More on Trujillo's excommunication for embryo-destroying researchers comment:
The Rev. Kevin T. FitzGerald, an associate professor of oncology at the Georgetown University Medical Center, was upset by news reports of the cardinal's statement and thought they appeared to be "misleading" and "ignorant" because they made the threat of excommunication look as if it was new in this case. Father FitzGerald has worked with adult stem cells but not embryonic stem cells. He agreed that the cardinal's comments did not seem to reflect a change in Vatican policy, and he believed the news reports were "flat-out wrong" in that regard.
Others also cautioned against reading too much into the cardinal's words. "The main thing is that it's not an authoritative source," said Lisa Cahill, a professor of theology at Boston College who studies bioethics. "It's a person speaking in an interview, not even a written statement."
Ms. Cahill, a critic of stem-cell research, notes that excommunication for those involved in abortion is "not on the front line of ecclesial policy, so I'm not sure it would be extended to stem-cell research."
Still, she said, such unofficial comments sometimes precede a more meaningful Vatican directive. "Sometimes they are trial balloons," said Ms. Cahill. "This could be an overture of that sort."
The first scientist to clone a horse, Cesare Galli, who is Catholic, told The Daily Telegraph, a British newspaper, that he would continue with his research even at the risk of excommunication. "I was raised as a Catholic, I share Catholic values, but I am able to make my own judgment on some issues, and I do not need to be told by the church what to do or to think," said Mr. Galli, a professor at the Laboratory of Reproductive Technologies, in Cremona, Italy.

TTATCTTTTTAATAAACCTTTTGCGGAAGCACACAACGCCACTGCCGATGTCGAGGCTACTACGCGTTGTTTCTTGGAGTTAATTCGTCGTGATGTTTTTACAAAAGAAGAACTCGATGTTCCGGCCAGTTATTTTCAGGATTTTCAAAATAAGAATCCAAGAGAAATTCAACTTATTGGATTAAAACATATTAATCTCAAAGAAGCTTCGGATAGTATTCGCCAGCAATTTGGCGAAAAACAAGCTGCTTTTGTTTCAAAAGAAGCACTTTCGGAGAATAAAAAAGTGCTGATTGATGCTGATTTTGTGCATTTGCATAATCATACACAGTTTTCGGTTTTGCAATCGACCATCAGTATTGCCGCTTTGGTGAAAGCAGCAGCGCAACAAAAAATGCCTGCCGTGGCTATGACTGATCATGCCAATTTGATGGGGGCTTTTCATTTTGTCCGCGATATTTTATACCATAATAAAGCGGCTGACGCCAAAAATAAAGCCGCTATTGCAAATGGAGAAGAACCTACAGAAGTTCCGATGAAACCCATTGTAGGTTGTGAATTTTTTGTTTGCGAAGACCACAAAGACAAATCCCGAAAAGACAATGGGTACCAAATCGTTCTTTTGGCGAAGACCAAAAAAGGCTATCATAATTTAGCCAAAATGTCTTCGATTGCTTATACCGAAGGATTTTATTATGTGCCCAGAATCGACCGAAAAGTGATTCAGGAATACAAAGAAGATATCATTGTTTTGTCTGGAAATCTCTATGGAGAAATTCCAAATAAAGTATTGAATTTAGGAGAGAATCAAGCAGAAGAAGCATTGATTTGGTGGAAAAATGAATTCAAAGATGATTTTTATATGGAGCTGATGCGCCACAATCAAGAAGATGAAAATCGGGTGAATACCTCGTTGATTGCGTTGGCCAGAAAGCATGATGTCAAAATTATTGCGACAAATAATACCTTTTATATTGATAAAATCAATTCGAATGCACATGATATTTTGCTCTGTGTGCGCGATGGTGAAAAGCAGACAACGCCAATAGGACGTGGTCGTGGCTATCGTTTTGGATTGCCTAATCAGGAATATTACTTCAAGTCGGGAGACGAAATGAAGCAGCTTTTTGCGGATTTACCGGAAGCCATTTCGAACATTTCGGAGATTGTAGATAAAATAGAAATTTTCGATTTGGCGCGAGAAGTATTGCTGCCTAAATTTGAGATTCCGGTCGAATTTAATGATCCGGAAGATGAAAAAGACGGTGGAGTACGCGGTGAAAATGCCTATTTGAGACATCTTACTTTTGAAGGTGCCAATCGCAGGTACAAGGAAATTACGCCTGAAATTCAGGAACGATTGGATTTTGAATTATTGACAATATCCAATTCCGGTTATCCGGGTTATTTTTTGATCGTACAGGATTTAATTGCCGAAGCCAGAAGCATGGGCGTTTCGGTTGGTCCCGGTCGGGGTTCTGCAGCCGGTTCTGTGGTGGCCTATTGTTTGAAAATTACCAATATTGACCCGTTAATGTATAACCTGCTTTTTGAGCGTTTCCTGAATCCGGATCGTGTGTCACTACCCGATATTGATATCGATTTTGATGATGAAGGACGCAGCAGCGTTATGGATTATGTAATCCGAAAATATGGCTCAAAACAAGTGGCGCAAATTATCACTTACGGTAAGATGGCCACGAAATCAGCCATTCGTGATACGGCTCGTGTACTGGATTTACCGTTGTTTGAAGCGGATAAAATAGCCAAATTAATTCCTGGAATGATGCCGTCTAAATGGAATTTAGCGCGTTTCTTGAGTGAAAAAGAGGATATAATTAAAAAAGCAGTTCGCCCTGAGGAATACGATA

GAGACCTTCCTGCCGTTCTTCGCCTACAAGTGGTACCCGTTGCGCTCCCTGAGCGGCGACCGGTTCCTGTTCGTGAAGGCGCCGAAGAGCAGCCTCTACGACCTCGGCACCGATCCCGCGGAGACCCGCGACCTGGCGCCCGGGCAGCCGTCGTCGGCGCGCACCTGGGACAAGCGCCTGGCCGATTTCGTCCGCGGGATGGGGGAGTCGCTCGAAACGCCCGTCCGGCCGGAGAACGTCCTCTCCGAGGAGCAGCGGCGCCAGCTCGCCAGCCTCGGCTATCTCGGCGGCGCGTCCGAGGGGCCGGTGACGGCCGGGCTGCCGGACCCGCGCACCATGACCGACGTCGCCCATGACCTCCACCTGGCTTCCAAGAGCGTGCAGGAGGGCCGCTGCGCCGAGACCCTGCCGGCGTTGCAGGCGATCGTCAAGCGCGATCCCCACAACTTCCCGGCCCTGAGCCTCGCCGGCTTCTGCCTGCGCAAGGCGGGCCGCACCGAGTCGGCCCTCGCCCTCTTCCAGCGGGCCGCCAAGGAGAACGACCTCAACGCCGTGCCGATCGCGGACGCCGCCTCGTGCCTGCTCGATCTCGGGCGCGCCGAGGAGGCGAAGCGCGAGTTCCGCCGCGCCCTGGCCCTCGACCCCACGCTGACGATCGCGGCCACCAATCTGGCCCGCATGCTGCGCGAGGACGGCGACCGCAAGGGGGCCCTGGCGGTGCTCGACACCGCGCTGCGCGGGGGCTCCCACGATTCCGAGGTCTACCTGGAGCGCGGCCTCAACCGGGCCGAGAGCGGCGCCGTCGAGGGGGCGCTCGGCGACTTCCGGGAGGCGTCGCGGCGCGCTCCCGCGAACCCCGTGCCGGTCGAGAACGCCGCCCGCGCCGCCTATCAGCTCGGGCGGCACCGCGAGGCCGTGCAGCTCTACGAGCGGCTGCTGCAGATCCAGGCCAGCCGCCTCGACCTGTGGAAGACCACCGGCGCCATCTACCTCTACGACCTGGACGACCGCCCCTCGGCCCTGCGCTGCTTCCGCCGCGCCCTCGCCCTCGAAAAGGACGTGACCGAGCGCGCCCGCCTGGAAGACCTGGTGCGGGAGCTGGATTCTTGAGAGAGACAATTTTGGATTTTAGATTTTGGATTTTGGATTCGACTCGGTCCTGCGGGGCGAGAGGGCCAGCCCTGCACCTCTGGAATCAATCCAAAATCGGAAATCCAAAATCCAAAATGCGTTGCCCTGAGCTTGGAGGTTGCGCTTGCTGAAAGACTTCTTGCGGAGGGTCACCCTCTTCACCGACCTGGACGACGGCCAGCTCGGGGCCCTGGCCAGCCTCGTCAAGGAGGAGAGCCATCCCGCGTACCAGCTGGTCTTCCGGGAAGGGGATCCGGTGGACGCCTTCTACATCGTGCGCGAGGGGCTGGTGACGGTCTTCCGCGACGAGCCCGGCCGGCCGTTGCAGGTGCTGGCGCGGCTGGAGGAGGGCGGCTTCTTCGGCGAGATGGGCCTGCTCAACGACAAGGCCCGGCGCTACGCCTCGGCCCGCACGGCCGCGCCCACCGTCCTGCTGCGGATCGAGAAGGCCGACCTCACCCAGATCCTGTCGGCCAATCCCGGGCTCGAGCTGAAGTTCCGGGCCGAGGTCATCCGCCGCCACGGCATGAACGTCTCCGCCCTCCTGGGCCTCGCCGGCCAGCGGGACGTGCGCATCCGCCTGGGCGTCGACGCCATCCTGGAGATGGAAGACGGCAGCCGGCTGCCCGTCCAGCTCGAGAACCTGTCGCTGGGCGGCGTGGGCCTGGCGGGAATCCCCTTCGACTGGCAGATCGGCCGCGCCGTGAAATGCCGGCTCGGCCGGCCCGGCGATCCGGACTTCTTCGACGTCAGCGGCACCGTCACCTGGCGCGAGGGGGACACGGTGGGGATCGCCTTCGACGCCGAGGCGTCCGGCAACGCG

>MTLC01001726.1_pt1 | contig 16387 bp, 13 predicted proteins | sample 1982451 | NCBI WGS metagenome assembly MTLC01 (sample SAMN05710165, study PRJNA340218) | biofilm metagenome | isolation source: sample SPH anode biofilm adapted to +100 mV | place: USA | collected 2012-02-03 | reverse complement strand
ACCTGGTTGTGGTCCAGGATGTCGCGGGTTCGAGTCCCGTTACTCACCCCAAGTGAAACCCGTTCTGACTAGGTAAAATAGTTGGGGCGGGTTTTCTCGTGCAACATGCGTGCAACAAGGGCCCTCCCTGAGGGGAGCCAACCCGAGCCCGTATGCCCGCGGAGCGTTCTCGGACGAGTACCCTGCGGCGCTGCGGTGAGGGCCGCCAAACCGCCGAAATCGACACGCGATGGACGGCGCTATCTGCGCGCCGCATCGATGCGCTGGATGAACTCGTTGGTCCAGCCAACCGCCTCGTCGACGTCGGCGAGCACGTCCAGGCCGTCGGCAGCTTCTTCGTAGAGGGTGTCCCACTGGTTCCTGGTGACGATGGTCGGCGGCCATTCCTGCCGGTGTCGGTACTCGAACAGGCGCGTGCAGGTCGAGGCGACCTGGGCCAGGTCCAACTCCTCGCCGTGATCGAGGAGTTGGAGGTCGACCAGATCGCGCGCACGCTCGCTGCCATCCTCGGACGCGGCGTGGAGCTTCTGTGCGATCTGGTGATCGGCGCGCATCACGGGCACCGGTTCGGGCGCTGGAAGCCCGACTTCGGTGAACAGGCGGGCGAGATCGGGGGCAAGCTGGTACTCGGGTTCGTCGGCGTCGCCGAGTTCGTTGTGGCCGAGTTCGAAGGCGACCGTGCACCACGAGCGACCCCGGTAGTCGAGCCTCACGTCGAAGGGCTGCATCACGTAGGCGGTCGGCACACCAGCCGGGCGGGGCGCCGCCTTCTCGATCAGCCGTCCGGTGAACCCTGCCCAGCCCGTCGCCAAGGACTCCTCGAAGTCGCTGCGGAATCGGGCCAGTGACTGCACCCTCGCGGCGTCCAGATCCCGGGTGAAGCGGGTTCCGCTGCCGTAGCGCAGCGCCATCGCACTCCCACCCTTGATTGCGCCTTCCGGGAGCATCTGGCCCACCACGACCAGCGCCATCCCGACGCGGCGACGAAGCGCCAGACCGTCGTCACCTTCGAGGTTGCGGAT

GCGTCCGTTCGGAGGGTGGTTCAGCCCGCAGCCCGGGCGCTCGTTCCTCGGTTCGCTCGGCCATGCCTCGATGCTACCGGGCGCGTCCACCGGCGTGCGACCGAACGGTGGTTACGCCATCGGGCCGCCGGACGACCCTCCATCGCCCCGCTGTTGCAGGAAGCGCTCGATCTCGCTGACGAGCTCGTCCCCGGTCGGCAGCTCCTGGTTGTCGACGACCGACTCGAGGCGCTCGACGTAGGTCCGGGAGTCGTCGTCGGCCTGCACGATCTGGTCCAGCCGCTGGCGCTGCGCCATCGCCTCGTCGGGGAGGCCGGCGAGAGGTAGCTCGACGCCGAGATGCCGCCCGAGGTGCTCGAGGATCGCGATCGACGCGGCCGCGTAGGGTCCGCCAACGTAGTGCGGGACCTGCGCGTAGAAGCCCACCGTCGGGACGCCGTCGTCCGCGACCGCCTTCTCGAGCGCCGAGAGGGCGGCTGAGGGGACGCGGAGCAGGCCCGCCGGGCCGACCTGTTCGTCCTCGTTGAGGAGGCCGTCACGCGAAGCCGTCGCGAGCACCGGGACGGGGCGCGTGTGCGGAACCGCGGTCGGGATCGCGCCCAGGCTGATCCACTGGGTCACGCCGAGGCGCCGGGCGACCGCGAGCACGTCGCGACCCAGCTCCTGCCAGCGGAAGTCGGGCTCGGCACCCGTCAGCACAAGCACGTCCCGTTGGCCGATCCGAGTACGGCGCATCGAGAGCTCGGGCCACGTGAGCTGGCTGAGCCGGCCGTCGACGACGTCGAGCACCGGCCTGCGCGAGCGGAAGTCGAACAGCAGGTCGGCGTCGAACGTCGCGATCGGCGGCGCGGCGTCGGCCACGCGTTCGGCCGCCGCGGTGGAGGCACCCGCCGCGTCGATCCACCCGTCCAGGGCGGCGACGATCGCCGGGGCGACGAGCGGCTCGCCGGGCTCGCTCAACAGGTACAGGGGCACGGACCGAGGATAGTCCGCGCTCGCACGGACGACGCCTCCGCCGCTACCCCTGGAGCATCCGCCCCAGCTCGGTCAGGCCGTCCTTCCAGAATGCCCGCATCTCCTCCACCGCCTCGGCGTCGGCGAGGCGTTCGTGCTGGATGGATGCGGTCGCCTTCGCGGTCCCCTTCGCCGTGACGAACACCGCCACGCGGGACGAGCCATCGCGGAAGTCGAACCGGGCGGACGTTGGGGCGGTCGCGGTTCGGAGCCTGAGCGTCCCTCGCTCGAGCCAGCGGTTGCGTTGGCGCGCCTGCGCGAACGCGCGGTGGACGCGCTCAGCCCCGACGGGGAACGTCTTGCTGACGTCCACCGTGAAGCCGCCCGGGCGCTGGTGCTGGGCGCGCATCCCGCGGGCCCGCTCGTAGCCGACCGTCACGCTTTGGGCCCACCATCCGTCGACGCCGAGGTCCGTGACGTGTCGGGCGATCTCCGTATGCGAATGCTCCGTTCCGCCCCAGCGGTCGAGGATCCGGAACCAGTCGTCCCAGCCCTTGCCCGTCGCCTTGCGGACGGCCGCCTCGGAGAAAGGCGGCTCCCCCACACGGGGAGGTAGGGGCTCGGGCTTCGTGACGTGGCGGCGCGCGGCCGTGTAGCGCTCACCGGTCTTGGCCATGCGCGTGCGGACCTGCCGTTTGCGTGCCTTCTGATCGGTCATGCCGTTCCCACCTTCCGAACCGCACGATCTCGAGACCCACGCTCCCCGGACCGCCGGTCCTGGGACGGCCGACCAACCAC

(the blog is different from the regular column for Chiesa, and is untranslated, except by the Papa Ratzinger Forum)
The interview given by Cardinal Alfonso Lopez Trujillo to the magazine Famiglia Cristiana with the title “They are crimes, not rights” (Sono delitti, non diritti) referring to abortion and destruction of human embryos, has stirred up a wasp’s nest.
It happens almost always when this cardinal speaks out his personal opinions. A bit like another Curial cardinal ‘out of control,' Renato Martino.
The difference between these two outspoken cardinals is that Lopez Trujillo speaks about a more explosive subject – issues concerning life and the family.
In the interview, Lopez Trujillo claims that in an abortion, “the mother, the doctor, the nurses, and the father if he agrees to it” all run the risk of excommunication.
So far, so good. Canon 1398 of the Code of Canon Law says clearly: “Whoever is responsible for achieving an abortion incurs excommunication latae sententiae,” whose absolution depends on the local bishop or whoever he delegates. Last Easter, the Bishop of Cremona, Dante Lafranconi, made news when he announced that he was extending the power to absolve abortion to all of his priests.
However, pressed by the interviewer, Lopez Trujillo added that excommunication would also penalize “whoever takes part in research on embryonic stem cells”. Which would mean “the mother, her doctors and the researchers who would destroy these embryos” (an act he referred to elsewhere in the interview as ‘killing’).
That is something the Cardinal is saying on his own. The Code of Canon Law does not say so. In the chapter on penalties for “crimes against life and human liberty,” the only acts which merit excommunication are abortion and “physical violence against the Roman pontiff”. No excommunication, for instance, for all other homicidal acts.
And any canonist and jurist knows that ppenalties cannot be extended by analogy. They can only be applied to specifically defined cases.